Many of us did not know that the road blockade was such a political act. Yet we realised how political it was when fourteen of us were arrested, unlawfully detained and beaten in prison. We had thought that we were being ignored because our voices were not being heard. But we discovered that when we forced our voices to be heard and asked to speak to the authorities they would send the police instead.
We discovered that in the eyes of the state our demand to be heard was taken as a criminal demand. Later we discovered that some parts of civil society took the same view. We discovered that we were supposed to suffer in silence while other people, politicians and experts, debated our lives, our struggles and our futures. But we also discovered our collective strength as the organised poor, the self organised poor.
Loyalty has been both our weakness and our strength.
Loyalty was destroying us when we gave it to the political parties. Our loyalty did not help any of us with our various party political affiliations. Our loyalty did not even help those of us who struggled and made a lot of sacrifices within the United Democratic Front (UDF) during the struggle against apartheid.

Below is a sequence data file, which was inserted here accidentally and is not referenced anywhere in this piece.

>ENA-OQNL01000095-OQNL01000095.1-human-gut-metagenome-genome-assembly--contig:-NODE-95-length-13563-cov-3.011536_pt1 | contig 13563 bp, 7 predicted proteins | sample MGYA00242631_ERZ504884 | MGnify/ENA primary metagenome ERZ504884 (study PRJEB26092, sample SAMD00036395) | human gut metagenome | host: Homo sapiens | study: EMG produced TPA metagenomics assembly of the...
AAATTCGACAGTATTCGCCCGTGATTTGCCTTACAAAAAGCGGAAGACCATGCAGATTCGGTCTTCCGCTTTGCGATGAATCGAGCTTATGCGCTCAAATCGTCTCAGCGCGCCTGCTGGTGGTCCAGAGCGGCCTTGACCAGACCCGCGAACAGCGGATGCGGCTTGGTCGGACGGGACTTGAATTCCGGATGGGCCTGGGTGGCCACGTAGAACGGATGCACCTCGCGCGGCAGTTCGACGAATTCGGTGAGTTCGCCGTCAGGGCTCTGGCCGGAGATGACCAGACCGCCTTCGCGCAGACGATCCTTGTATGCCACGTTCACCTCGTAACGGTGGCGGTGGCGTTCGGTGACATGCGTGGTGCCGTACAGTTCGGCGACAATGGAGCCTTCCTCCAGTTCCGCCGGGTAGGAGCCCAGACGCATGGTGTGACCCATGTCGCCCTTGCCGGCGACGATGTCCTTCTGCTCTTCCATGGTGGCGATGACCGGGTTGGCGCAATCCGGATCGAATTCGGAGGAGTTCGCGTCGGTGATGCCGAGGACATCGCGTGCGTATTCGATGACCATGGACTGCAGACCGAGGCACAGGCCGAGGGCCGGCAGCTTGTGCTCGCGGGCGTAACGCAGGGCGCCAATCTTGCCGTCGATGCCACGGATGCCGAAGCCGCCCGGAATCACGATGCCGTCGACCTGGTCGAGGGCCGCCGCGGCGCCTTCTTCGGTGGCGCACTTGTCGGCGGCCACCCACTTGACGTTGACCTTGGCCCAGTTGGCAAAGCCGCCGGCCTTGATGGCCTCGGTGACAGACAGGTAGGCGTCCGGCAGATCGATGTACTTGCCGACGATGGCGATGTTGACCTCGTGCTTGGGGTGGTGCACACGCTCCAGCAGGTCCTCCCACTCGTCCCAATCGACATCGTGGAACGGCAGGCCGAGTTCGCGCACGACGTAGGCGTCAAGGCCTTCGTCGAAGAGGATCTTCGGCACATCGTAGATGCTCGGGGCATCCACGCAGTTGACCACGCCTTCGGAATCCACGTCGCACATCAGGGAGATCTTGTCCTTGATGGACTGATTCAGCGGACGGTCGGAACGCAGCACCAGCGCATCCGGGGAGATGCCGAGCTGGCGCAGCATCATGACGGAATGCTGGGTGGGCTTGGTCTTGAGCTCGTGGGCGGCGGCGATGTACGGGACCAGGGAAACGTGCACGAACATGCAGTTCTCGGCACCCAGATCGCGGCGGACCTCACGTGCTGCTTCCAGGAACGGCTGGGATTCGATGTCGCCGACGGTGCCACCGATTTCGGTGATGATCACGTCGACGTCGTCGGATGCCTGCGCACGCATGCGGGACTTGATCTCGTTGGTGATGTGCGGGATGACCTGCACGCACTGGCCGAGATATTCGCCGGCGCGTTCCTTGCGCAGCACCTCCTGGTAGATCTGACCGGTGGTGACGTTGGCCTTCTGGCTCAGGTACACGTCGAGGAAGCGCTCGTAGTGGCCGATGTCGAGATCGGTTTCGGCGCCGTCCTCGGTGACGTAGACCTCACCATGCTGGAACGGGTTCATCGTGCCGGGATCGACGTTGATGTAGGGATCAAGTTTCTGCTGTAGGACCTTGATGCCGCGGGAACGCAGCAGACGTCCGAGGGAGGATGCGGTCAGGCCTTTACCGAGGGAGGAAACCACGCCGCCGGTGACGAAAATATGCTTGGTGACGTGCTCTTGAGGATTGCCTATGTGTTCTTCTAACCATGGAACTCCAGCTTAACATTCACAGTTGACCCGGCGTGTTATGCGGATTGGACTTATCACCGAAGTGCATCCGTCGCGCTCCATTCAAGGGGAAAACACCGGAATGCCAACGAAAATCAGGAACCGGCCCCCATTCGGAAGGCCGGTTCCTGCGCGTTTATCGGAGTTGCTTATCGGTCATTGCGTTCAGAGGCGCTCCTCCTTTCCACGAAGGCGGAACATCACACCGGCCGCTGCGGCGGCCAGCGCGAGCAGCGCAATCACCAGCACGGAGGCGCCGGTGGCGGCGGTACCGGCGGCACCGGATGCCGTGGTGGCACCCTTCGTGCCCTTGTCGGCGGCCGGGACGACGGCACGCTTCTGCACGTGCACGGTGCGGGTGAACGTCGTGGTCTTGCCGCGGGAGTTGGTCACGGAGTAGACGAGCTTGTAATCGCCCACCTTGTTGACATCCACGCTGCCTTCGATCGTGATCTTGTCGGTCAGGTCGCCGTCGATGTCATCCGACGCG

But loyalty has also been the source of our survival. Loyalty is fundamental to the strength that we build in our families and with our friends, our movements and our communities. As a poor person you cannot survive in this world on your own. Without loyalty there would be no one to care for your children when you are at work, to offer you a place in their home after a fire or an attack, to introduce you to a community when you need a place to live, to stand with you when the police and the land invasions unit comes. Maybe it is because we cannot survive without loyalty that we take loyalty to be such an important thing.
But while loyalty is the great strength of the poor it is also at the same time a great threat to the poor. Loyalty to political parties and to those who try to privatise the history of the struggle against apartheid for themselves becomes a very serious threat to the poor in a top-down system of governance.